Fort Colville, 1861
Captain

Charles John Darrah

 

Victoria, 1862

 
   (Jan. 6, 1860, Semiahmoo) Darrah heard of his promotion a week ago, and our fellows at Victoria providentially sent up a dozen of champagne for us to drink to it… He has only been 5½ years a subaltern, so he has been extremely lucky. He is a very nice fellow and we got on very well together.

--Lt. Anderson, Observations of the Boundary Commission

 

" In Victoria I used to get up about 9, read the newspapers, take a few solar observations with a Sextant till 12, have luncheon, and ride up to town about 2, lounge about the town paying visits and shopping till 3, then go for a ride till 4:39, get home about 5:30, have dinner at 6, cup of tea at 7:30, rubber of whist (for love) till 11, and then turn in and that was our ordinary employment.  We used to be overrun at various portions of the day by naval officers coming on shore for fun, and in the evening we used sometimes to have as many as a dozen at a time in our Mess-room, and we were all great friends with them."

-- 27 May 1860, Lt. Anderson RE

Darrah, like all Royal Engineer  officers, was a Gentleman Cadet at the Royal Military Academy, Woolwich, where he learned his trade as a Royal Engineer Officer.  Upon completion he received a commission as a 2nd Lieutenant on 14 August 1854

Lieutenant -  14 Aug. 1854

Young Lieutenant Darrah soon found himself in the Seige of Sebastopol.

"In 1855, during the Seige of Sebastopol, Lt Darrah was the officer on duty commanding the Right attack of the seige with Captain Browne and 40 Men on the Day shift of the 13th of June. Later, on the Night of the 15th of June, Lt. Darrah was once again in the trench line with Captain Browne and a detachment of 40 men. Each Detachment spent 17 hours in the line."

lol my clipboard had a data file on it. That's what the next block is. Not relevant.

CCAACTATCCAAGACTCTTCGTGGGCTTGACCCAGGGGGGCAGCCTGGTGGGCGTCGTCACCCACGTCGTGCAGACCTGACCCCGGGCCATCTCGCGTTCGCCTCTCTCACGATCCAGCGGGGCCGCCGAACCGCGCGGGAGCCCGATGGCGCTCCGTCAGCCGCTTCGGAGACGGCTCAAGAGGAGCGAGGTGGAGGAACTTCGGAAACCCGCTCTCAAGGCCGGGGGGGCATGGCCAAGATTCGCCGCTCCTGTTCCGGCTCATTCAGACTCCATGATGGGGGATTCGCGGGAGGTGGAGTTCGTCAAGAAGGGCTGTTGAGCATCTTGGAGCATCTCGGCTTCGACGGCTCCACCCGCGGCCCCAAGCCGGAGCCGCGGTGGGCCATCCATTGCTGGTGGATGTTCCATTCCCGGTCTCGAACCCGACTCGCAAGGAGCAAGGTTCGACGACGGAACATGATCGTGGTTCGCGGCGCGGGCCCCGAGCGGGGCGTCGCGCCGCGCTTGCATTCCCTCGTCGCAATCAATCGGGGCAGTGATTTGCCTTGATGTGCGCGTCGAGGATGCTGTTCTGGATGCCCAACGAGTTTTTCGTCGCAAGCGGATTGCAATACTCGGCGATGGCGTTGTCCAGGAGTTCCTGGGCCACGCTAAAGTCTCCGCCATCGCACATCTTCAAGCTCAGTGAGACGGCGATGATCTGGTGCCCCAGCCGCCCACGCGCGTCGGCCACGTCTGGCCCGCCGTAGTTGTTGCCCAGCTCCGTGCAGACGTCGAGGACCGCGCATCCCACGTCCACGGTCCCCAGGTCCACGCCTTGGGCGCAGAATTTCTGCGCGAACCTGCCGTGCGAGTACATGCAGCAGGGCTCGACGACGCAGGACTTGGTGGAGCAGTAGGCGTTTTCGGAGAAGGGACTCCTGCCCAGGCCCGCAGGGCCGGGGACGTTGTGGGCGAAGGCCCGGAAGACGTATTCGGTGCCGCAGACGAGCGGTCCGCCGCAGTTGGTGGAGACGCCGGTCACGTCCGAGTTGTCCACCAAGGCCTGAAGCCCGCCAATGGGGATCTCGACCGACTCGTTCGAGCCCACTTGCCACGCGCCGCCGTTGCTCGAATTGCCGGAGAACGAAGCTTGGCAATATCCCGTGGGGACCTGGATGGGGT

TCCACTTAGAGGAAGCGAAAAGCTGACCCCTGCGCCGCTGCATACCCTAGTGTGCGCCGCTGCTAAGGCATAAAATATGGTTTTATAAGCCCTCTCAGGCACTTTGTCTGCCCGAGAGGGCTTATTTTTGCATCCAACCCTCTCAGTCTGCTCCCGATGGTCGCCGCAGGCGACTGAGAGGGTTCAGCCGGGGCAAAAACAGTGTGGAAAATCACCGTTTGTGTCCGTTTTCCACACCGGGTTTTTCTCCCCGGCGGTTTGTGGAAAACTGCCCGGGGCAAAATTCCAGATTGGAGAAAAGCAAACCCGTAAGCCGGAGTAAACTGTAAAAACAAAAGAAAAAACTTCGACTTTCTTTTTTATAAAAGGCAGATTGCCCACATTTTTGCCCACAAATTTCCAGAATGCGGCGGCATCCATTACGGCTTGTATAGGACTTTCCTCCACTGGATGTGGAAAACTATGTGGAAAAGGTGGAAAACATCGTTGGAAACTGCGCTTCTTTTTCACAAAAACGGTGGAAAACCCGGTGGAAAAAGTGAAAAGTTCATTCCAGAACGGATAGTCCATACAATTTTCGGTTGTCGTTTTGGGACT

- -History of the Royal Sappers and Miners : from the formation of the corps in March 1772 to the date when its designation was changed to that of Royal Engineers in October 1856. Pg. 335

 

Seeing a collection of gabions idle, some French soldiers of the 20th and 27th regiments of the line, carried off about a hundred from the store and broke them up for firewood. Private Calderwod in charge of them, failing to make his bad French understood, remonstrated with the  depredators by an  extravagant display of gesture and grimace. The allies were humorous and treated the appeal of the irate sapper with more risibility than was agreeable. Lieutenant Darrah of the engineers appearing, he spoke of the abstraction to one of their officers, telling him the gabions were British property; and as if to add weight to his assertion, pointed out the un-arms soldier who had charge of them. Without attempting to excuse the appropriation, the French officer shrugged his shoulders, merely observed, that as the sapper had no carbine to show the nature of his authority, he could not be regarded as a sentinel; and so the gabions were borne away to cook French soup!"
 
- History of the Royal Sappers and Miners : from the formation of the corps in March 1772 to the date when its designation was changed to that of Royal Engineers in October 1856. Pg. 375


2nd Captain  - 28 Nov. 1859
Captain - 12 March 1867
Army Major - 15 Aug. 1868

Astronomer with British North American Boundary Commission, 1858 - 1862.
 Darrah (seated in tent with theodolite) and Haig (standing) at Yahk River station

War Service:

Crimean War - 1855
Received Crimean Campaign medal with Sebastopol bar
Received Turkish Crimean Campaign medal

Abyssinia - 1868
Received Abyssinian Campaign medal

A railway bridge constructed by the Royal Engineers similar to the one Darrah helped build in Abyssinia.

Died at Kirkee, Bombay, India, 21 June 1871